Midaq Alley study guide contains a biography of Naguib Mahfouz, literature essays, quiz questions, major themes, characters, and a full summary and analysis.
Born December 11th, 1911
Died August 30th, 2006 (at 94 years old)
Naguib Mahfouz was born and lived in Cairo, Egypt
His family were lower-middle class Muslims and resided in 2 popular districts of town (the second of which was a major backdrop in his writings)
He was raised by a civil-servant father and a historically interested mother (hence the old fashioned and historical backgrounds included in his writings)
His family were devout Muslims and Naguib had a strict Islamic upbringing
In an interview, which he talked about the stern religious environment at home during his childhood, he states that "You would never have thought that an artist would emerge from that family."
By Naguib Mahfouz
Paige, Sarah, Skye
The Happy Man
The Egyptian Revolution of 1919 had a very strong impact on Naguib, even though he was only 7 years old
He states how it "shook the security of his childhood" and helped inspire his interest in philosophy
He later went on to join the civil service and write while continuing his duties
Naguib published 34 novels, over 350 short stories, dozens of movie scripts and 5 plays over his 70 year career
In his works, he often wrote about subjects prohibited from literature in Egypt, such as socialism and God
In his works he often describes the development of his country in the 20th century and combines it with intellectual and cultural influences from the East and West
Almost all his works occur in heavily populated urban quarters of Cairo, where his characters (mostly ordinary people), try to cope with the modernization of society and temptations of Western values
He also enjoyed to develop the theme that humanity is moving further away from God (existentialism )
He is the only Arab writer to have ever won a Nobel Prize in literature
Shortly after winning the prize Mahfouz was quoted as saying "The Nobel Prize has given me, for the first time in my life, the feeling that my literature could be appreciated on an international level.
The odd family dynamics are disturbing, but fairly well-presented by Mahfouz, the figures only slightly too simply drawn (it's hard to imagine that all would be so entirely uncritically subservient to the old man).
This article was adapted from a piece I wrote for PHOTOGRAPH Magazine in 2015. Home is not where you are born; home is where all your attempts to escape cease. ~Naguib Mahfouz After three days in the canyon I finally settled into the rhythm of the place. Around 5am each day, just before first light, […]
is the story of the Jawad family, and Mahfouz begins his novel not with the dominant head of the household but with the mother, Amina -- the one who is always at home.
In Naguib Mahfouz’s Midaq Alley and Gabriel Garcia Marquez’s One Hundred Years of Solitude, the motif of obsession helps to both characterize and even foreshadow the fates of the characters.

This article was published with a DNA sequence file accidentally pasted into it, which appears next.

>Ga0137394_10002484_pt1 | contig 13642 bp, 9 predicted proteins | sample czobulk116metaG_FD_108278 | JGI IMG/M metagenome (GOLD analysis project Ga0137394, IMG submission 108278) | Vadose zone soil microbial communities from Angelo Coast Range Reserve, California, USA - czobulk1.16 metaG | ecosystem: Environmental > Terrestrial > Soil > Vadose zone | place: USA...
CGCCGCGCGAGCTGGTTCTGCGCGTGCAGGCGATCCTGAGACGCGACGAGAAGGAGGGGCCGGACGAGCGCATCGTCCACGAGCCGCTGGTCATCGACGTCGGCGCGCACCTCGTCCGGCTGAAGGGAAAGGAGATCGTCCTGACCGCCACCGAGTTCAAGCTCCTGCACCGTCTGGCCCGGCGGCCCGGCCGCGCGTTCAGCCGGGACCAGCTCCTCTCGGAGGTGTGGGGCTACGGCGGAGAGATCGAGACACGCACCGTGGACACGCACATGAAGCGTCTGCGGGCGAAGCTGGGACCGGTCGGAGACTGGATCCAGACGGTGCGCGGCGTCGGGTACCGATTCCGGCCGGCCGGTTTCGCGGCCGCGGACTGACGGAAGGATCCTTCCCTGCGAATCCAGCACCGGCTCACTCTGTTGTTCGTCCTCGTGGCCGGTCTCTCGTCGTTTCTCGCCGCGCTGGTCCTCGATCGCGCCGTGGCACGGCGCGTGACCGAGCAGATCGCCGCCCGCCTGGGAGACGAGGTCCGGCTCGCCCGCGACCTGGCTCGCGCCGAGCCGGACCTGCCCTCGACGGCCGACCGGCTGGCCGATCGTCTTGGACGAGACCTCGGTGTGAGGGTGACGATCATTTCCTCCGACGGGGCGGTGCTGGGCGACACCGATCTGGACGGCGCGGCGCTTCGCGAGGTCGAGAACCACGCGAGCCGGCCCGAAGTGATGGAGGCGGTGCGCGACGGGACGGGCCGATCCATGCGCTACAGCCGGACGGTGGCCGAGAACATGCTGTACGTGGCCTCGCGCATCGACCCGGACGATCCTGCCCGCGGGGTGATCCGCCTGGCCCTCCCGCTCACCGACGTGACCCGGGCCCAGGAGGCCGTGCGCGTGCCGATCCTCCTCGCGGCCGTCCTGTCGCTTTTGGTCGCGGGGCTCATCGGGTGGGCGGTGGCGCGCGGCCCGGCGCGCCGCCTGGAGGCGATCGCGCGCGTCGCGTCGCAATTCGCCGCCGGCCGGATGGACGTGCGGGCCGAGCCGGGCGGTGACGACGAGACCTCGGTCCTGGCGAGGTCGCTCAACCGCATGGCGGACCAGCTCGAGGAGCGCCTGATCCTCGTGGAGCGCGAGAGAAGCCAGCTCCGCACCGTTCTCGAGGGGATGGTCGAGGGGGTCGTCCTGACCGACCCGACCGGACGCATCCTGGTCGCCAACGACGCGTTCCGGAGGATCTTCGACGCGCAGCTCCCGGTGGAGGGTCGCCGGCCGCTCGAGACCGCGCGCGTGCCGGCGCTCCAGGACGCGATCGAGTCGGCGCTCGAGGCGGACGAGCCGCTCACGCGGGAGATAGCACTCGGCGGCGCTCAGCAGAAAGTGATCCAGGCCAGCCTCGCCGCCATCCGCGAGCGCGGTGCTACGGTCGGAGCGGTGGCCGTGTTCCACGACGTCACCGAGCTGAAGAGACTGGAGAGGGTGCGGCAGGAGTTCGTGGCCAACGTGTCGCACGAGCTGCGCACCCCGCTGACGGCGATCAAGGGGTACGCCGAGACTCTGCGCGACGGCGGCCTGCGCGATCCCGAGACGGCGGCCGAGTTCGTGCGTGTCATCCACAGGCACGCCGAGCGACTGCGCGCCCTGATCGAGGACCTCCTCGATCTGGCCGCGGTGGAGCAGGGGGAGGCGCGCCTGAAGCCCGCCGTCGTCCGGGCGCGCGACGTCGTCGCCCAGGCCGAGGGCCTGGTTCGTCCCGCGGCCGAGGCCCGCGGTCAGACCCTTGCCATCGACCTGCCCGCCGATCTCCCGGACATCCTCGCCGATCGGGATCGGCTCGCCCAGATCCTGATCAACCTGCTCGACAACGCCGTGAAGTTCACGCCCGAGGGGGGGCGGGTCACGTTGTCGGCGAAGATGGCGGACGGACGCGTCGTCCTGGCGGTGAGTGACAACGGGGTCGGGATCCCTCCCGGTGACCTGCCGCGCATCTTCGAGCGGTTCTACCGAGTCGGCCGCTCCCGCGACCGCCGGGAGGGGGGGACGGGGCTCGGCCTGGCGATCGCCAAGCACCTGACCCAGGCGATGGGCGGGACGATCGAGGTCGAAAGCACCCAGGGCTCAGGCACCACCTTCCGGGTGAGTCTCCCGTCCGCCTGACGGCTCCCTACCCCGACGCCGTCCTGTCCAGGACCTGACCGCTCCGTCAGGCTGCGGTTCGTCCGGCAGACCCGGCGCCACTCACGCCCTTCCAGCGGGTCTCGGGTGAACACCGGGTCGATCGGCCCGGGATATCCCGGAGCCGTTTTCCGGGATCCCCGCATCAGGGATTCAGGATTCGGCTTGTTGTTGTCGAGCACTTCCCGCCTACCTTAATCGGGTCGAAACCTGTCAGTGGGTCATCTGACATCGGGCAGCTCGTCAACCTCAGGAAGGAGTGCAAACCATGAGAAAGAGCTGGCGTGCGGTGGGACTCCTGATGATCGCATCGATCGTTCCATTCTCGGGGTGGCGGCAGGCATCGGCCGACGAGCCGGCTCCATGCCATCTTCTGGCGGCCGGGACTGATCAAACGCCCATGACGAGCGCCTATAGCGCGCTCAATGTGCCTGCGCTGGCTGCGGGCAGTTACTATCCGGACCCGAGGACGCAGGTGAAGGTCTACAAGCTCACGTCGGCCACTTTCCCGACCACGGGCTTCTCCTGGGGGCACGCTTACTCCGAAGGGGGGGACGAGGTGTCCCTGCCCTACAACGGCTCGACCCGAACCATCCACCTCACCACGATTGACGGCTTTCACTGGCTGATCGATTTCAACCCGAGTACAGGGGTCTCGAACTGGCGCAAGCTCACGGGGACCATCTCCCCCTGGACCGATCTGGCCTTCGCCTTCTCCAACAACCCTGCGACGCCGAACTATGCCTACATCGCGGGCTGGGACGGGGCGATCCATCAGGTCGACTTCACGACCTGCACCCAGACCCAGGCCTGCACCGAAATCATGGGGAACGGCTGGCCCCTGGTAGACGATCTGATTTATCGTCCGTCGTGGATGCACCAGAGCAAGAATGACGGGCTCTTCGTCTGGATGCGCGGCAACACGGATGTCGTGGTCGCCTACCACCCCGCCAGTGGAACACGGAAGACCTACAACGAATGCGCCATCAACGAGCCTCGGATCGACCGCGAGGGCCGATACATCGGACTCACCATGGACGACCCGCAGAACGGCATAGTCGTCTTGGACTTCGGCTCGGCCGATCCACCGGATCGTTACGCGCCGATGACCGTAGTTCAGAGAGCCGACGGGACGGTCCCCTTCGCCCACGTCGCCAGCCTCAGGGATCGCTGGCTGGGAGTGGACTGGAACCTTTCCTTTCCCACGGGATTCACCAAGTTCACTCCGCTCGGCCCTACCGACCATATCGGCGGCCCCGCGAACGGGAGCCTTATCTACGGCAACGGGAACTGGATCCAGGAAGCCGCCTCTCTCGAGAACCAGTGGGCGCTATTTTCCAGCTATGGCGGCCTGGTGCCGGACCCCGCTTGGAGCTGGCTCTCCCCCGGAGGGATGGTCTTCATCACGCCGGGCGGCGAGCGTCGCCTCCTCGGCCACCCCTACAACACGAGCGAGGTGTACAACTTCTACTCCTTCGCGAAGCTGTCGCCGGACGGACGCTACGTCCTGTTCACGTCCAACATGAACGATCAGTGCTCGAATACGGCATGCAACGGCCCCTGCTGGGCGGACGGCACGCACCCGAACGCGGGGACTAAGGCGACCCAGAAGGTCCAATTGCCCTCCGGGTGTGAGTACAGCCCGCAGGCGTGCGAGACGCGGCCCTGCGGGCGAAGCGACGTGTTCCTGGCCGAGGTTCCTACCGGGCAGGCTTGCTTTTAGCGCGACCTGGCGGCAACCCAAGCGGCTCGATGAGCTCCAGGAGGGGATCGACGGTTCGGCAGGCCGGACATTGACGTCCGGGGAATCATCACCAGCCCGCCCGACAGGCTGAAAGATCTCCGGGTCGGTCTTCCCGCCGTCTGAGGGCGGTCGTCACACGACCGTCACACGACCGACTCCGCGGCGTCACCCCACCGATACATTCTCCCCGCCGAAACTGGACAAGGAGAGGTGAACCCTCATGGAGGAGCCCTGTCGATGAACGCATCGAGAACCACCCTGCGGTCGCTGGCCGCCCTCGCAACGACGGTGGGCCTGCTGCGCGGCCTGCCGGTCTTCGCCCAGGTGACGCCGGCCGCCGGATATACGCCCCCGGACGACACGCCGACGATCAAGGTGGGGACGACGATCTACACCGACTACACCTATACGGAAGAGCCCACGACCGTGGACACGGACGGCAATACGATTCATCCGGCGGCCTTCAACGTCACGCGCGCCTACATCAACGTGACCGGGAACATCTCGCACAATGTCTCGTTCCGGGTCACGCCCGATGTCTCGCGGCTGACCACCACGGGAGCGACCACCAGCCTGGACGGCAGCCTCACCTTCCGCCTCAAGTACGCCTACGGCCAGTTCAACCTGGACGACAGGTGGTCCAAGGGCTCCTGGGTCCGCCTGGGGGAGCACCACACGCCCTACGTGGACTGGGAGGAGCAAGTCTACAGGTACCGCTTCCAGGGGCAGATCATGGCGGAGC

More than anything, Kirsha is a character who likes to indulge his instincts. He has no self-control, and thinks only about his own joy. He seems most defined by an extreme arrogance and sense of entitlement. However, Mahfouz creates complicated characters in almost every instance, and one can certainly argue that Kirsha has a fondness for his family. Though it is qualified by his attraction to Abdu, he does allow Hussain to move back home despite their vicious argument when the boy left. Further, he remains married to his wife, somewhat recognizing the importance of the social construct. Whether or not Kirsha would remain with his family in a different society is difficult to answer, but he is certainly a man torn between the demands of his society and the demands of his own desires.
Using the sort of naturalistic stylethat was rapidly going out of fashion in the European and American templesof taste when he launched his writing career, Mahfouz chose to write aboutthe humble people of Cairo who were trapped in a web of economic andsocial relationships beyond their control.
The first of these, seven thousand years old, is the Pharaonic civilization; the second, one thousand four hundred years old, is the Islamic civilization." – Naguib Mahfouz, Nobel Lecture.
It has been said by critics and readers alike that Midaq Alley is deeply influenced by Naguib Mahfouz's own childhood growing up in Cairo. It serves as a microcosm of many of the issues that interested Mahfouz during this time. The unfinished nature of the stories creates a few effects. The first is that it feeds the realism of the world; not every story has a satisfactory pay-off. As in life, some adventures fizzle out instead of ending with a bang. Secondly, this structure reinforces the ensemble nature of the book. It does not follow a fixed protagonist, but instead seems to focus on the alley itself. As a result, there are only a few stories that end with a traditional catharsis. Finally, this structure reinforces the novel's final theme: that time passes, and all washes away. The greatest tragedy will disappear in the same way that the most banal event will. From the perspective of time, all events are small. Many critics believe the novel's end is rushed, but because of the structure Mahfouz uses, the effect can also been seen as reinforcing the idea that this place will continue to exist even after the last page has ended.
Mahfouz is the most important Arab writer in modern Arabic literature with tens of novels and short stories, most of them deal with the political and social life in Egypt.
Midaq Alley essays are academic essays for citation. These papers were written primarily by students and provide critical analysis of Midaq Alley by Naguib Mahfouz.